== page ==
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Evaluation of anticollagen type I antibody titers in synovial fluid of both stifle joints and the left shoulder joint of dogs with unilateral cranial cruciate disease

Tanya de Bruin DVM1, Hilde de Rooster DVM, PhD2, Henri van Bree DVM, PhD3, and Eric Cox DVM, PhD4
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  • 1 Department of Diagnostic Imaging of Domestic Animals, Faculty of Veterinary Medicine, University of Ghent, Salisburylaan 133, 9820 Merelbeke, Belgium.
  • | 2 Department of Small Animal Medicine and Clinical Biology, Faculty of Veterinary Medicine, University of Ghent, Salisburylaan 133, 9820 Merelbeke, Belgium.
  • | 3 Department of Diagnostic Imaging of Domestic Animals, Faculty of Veterinary Medicine, University of Ghent, Salisburylaan 133, 9820 Merelbeke, Belgium.
  • | 4 Laboratory of Veterinary Immunology, Faculty of Veterinary Medicine, University of Ghent, Salisburylaan 133, 9820 Merelbeke, Belgium.

Abstract

Objective—To evaluate anticollagen type I antibodies in synovial fluid of the affected stifle joint, the contralateral stifle joint, and the left shoulder joint of dogs with unilateral cranial cruciate ligament (CrCL) rupture during an extended period of 12 to 18 months.

Animals—13 client-owned dogs with CrCL rupture and 2 sham-operated dogs.

Procedures—All dogs were examined and arthrocentesis of all 3 joints was performed every 6 months after surgery. Synovial fluid samples were tested for anticollagen type I antibodies by use of an ELISA.

Results—Dogs with partial CrCL rupture had higher antibody titers than dogs with complete rupture. Six of 13 dogs ruptured the contralateral CrCL during the study, whereby higher antibody titers were found for the stifle joints than for the shoulder joint. Seronegative dogs or dogs with extremely low antibody titers and 2 dogs with high antibody titers did not sustain a CrCL rupture in the contralateral stifle joint.

Conclusions and Clinical Relevance—In most dogs that had a CrCL rupture of the contralateral stifle joint, a distinct antibody titer gradient toward the stifle joints was detected, suggesting that there was a local inflammatory process in these joints. However, only a small number of sham-operated dogs were used to calculate the cutoff values used to determine the anticollagen type I antibody titers in these patients. Synovial fluid antibodies against collagen type I alone do not initiate CrCL rupture because not all dogs with high antibody titers sustained a CrCL rupture in the contralateral stifle joint.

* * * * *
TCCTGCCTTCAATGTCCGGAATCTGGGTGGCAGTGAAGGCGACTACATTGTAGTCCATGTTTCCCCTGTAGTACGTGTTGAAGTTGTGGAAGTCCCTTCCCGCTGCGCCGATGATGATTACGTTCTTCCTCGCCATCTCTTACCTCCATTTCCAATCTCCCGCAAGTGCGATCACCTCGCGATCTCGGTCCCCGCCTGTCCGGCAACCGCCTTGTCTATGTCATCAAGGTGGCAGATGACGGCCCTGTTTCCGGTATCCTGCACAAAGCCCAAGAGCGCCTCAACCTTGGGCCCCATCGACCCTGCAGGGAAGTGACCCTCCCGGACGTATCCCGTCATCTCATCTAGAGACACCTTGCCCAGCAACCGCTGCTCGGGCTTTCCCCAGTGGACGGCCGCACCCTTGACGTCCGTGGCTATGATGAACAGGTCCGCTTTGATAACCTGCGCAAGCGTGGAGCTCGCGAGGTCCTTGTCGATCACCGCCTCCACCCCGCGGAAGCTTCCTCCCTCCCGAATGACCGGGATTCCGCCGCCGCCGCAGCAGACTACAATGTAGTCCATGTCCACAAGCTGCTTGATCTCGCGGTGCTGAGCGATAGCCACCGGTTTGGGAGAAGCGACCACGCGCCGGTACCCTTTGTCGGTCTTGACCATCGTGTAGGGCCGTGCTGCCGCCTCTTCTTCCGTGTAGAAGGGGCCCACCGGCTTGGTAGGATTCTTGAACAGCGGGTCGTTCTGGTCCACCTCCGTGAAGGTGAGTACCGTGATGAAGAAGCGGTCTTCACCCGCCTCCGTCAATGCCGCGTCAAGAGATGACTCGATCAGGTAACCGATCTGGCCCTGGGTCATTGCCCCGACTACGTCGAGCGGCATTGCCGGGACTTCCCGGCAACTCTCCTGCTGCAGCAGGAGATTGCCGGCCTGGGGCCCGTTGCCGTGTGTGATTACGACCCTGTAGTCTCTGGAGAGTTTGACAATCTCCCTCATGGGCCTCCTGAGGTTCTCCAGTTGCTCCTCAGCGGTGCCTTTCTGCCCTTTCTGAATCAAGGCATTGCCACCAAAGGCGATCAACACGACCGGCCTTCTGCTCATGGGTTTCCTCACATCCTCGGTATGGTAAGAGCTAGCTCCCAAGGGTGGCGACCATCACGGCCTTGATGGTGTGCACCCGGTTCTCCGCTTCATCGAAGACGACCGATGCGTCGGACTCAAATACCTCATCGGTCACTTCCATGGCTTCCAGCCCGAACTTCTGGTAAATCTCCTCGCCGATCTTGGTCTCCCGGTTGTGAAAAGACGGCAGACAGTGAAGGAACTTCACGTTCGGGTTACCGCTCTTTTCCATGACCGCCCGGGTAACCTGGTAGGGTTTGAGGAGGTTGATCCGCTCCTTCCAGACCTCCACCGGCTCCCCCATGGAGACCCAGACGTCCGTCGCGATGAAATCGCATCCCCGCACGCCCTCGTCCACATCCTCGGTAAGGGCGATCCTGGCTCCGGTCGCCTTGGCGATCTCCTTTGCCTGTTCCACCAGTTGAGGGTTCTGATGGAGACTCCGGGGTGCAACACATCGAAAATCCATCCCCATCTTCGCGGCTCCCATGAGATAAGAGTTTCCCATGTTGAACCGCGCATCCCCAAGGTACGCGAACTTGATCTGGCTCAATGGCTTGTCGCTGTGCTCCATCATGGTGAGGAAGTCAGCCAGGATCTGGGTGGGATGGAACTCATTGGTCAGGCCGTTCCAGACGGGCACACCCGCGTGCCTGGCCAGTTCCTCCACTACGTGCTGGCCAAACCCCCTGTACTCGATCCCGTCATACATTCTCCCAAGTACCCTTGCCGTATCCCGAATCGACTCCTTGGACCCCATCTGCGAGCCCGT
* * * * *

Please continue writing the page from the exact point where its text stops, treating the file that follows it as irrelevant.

Abstract

Objective—To evaluate anticollagen type I antibodies in synovial fluid of the affected stifle joint, the contralateral stifle joint, and the left shoulder joint of dogs with unilateral cranial cruciate ligament (CrCL) rupture during an extended period of 12 to 18 months.

Animals—13 client-owned dogs with CrCL rupture and 2 sham-operated dogs.

Procedures—All dogs were examined and arthrocentesis of all 3 joints was performed every 6 months after surgery. Synovial fluid samples were tested for anticollagen type I antibodies by use of an ELISA.

Results—Dogs with partial CrCL rupture had higher antibody titers than dogs with complete rupture. Six of 13 dogs ruptured the contralateral CrCL during the study, whereby higher antibody titers were found for the stifle joints than for the shoulder joint. Seronegative dogs or dogs with extremely low antibody titers and 2 dogs with high antibody titers did not sustain a CrCL rupture in the contralateral stifle joint.

Conclusions and Clinical Relevance—In most dogs that had a CrCL rupture of the contralateral stifle joint, a distinct antibody titer gradient toward the stifle joints was detected, suggesting that there was a local inflammatory process in these joints. However, only a small number of sham-operated dogs were used to calculate the cutoff values used to determine the anticollagen type I antibody titers in these patients. Synovial fluid antibodies against collagen type I alone do not initiate CrCL rupture because not all dogs with high antibody titers sustained a CrCL rupture in the contralateral stifle joint.

Contributor Notes

Supported by the Special Research Fund of the University of Ghent.

The authors thank Dr. L. Duchateau for assistance with the statistical analysis.

Address correspondence to Dr. de Bruin.